(Sioux Falls, SD) – More than 65 percent of people with diabetes die from heart disease or stroke, according to the American Diabetes Association (ADA). Sanford Research/USD announced today it has received an ADA Career Development Award to help understand why this occurs, which could ultimately save lives. The $878,686 grant over five years will be used to explore the connection between diabetes and susceptibility to heart disease in patients with both type 1 and type 2 diabetes. Qiangrong Liang, MD/PhD and a team of researchers at Sanford Research/USD Cardiovascular Research Center will use the grant to expand the research capacity by recruiting staff and purchasing equipment and supplies.
"It is a great honor to be chosen as the recipient of this highly competitive grant," Dr. Liang said. "It is my hope that the research discoveries from this project will help the ADA in its mission to find a cure and improve the lives of people with diabetes."
The ADA Career Development Awards are designed to assist outstanding assistant professor level faculty investigators in conducting diabetes-related research. Sanford Research/USD is one of the very few institutions awarded this grant for 2009.
"It is a credit to Dr. Liang’s research team they were chosen for this very competitive award," added Ben Perryman, PhD, Sanford Health Vice President of Research. "His team has already made significant discoveries, and this grant shows national recognition of the important work they are doing to understand the cardiovascular complications of diabetes."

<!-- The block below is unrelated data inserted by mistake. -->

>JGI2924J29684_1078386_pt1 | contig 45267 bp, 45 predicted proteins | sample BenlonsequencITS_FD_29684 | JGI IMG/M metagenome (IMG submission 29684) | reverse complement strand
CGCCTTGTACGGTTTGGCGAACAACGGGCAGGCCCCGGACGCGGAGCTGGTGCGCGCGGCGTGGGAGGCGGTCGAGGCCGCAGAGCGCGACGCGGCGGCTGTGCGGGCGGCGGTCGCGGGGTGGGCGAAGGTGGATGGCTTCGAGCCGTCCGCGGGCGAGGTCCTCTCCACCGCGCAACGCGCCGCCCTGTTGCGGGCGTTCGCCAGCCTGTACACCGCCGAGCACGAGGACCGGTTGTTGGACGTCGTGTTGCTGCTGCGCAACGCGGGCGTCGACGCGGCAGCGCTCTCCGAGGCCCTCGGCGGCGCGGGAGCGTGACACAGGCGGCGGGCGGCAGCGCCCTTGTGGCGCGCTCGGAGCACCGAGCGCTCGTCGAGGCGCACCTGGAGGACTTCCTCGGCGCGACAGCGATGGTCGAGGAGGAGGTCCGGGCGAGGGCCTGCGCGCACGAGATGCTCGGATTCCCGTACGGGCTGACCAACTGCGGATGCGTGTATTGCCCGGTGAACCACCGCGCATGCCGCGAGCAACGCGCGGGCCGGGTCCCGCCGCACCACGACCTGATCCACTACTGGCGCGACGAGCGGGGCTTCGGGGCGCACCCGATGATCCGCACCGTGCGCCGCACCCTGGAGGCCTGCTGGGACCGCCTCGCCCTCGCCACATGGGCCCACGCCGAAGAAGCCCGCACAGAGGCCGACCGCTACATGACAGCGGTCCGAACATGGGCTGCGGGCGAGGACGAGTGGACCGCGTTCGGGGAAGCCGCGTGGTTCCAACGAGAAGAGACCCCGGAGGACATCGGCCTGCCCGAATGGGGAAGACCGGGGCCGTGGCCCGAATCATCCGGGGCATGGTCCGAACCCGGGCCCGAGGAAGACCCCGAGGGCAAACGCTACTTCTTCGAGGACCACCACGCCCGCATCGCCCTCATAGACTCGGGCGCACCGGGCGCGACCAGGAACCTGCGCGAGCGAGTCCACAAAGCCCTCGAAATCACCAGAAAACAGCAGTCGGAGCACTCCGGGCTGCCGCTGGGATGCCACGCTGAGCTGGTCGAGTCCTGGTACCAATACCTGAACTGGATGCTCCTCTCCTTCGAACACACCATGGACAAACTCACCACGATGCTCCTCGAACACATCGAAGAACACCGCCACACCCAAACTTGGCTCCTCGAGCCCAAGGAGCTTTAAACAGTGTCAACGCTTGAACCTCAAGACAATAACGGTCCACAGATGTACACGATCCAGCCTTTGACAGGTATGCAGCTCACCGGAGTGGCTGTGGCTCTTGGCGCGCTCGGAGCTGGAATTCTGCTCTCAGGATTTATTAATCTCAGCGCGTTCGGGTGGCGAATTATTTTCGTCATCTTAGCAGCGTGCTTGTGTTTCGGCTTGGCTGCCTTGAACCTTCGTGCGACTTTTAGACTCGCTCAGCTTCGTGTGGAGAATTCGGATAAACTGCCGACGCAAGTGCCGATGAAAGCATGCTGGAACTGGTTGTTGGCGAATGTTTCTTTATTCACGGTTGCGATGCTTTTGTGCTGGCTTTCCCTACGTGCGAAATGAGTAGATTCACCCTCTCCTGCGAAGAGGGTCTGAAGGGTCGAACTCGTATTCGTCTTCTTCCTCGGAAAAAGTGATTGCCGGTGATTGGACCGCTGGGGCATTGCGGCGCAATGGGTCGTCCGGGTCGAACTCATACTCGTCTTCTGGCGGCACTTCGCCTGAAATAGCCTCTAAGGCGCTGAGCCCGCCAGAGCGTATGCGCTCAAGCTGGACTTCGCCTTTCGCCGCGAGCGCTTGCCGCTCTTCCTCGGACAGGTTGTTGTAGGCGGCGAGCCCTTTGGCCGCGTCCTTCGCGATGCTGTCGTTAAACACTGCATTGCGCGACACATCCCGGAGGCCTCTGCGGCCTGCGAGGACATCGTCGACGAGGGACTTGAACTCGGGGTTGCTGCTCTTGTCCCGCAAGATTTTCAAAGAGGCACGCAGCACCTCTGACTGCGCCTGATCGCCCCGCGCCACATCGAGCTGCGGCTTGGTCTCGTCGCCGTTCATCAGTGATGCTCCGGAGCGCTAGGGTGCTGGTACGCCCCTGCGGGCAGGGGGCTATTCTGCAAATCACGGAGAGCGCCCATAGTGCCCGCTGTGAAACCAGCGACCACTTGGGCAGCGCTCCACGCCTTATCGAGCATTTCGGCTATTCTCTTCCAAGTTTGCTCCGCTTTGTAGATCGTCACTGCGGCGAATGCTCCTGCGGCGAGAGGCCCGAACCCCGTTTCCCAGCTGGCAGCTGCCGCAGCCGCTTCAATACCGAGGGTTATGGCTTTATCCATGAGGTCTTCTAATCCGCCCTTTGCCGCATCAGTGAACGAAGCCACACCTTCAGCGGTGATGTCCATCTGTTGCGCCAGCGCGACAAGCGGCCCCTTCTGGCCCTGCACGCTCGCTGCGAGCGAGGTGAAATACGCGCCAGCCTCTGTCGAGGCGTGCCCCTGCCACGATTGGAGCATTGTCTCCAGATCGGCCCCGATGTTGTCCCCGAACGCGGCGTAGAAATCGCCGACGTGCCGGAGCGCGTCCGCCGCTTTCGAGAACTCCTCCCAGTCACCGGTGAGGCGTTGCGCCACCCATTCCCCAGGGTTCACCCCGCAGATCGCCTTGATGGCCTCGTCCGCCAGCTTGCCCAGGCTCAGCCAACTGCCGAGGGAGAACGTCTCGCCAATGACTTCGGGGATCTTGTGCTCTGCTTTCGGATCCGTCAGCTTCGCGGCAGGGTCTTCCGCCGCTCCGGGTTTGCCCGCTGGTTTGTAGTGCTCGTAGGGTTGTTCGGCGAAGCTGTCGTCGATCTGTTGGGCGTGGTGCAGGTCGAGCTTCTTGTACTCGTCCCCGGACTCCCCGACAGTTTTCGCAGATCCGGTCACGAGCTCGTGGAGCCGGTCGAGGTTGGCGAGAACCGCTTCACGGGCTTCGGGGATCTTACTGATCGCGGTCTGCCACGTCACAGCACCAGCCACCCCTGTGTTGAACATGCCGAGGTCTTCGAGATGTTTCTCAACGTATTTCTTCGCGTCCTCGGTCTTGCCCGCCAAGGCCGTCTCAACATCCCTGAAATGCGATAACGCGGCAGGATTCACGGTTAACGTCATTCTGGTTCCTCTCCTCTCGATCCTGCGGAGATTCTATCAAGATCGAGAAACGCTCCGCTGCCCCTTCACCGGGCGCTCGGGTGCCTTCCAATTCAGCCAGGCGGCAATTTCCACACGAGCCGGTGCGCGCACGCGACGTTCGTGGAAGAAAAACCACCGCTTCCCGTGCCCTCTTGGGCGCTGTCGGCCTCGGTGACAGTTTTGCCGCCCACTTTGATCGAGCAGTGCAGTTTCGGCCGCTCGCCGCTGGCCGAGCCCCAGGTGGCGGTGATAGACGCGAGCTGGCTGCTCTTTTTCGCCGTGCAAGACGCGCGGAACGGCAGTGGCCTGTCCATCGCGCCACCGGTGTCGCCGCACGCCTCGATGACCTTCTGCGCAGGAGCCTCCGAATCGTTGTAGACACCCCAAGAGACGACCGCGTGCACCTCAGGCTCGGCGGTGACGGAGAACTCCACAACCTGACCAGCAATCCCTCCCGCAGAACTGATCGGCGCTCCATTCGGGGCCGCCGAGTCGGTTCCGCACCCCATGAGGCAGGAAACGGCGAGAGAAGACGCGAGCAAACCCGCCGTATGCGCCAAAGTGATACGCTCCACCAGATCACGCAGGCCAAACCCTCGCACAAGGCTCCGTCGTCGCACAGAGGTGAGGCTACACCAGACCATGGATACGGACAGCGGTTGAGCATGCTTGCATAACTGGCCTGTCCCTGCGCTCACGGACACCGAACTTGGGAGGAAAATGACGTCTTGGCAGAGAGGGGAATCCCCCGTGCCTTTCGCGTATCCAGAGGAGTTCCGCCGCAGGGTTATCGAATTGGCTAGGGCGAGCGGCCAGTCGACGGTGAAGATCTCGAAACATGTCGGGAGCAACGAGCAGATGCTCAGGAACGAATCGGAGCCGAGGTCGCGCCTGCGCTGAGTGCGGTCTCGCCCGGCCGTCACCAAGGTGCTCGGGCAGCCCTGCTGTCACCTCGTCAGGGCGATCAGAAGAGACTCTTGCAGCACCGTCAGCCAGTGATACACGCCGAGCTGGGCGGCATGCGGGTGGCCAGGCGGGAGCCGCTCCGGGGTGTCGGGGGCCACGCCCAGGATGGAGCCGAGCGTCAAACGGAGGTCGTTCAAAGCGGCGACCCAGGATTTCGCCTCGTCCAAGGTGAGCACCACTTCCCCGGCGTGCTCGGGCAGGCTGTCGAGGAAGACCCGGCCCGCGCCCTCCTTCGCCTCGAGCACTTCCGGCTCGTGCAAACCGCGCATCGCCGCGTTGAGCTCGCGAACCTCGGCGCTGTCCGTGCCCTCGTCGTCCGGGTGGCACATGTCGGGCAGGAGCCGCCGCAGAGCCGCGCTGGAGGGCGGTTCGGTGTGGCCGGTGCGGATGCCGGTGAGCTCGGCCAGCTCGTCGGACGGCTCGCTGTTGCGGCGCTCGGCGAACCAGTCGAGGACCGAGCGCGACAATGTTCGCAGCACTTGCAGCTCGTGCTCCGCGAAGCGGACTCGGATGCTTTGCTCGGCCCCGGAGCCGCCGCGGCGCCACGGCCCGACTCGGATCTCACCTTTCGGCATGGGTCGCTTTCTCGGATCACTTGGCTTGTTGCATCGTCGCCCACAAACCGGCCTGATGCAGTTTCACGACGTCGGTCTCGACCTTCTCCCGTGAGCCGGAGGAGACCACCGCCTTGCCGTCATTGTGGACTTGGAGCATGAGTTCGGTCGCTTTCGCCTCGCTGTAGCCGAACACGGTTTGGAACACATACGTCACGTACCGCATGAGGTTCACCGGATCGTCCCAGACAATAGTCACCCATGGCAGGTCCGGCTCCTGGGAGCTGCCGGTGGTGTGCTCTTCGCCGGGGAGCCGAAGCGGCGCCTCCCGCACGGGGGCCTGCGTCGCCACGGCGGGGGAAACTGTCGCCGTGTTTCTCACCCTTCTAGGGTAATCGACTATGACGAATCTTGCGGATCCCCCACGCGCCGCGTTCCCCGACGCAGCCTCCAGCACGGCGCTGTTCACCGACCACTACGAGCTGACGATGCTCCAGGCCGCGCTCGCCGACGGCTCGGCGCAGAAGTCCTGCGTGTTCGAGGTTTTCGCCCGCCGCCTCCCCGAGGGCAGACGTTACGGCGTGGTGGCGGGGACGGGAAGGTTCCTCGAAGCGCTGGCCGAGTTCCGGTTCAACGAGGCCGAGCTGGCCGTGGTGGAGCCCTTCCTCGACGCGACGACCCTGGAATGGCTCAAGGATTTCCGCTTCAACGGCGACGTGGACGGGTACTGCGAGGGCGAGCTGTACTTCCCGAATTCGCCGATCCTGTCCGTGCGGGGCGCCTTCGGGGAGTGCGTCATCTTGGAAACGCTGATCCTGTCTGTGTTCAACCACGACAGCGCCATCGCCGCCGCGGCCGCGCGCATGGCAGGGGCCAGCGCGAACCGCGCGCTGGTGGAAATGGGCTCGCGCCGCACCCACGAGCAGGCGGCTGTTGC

About Sanford Research/USD
Sanford Research/USD has made significant contributions to the research areas of cardiovascular health, women’s health, cancer biology, disparities, pediatrics, metabolism/nutrition and genomics. Cardiovascular Research Center (CRC) is the most completely developed component of Sanford Research/USD with what is considered to be the nation’s largest single team of research scientists studying cell remodeling and heart failure. Key research areas include diabetes, cardiac disease mutations, thyroid disorders, neuro-hormonal abnormalities and vascular growth regulation. With seven principal investigators led by Martin Gerdes, PhD, and a staff of over 40, the CRC is attracting significant NIH and other related funding.
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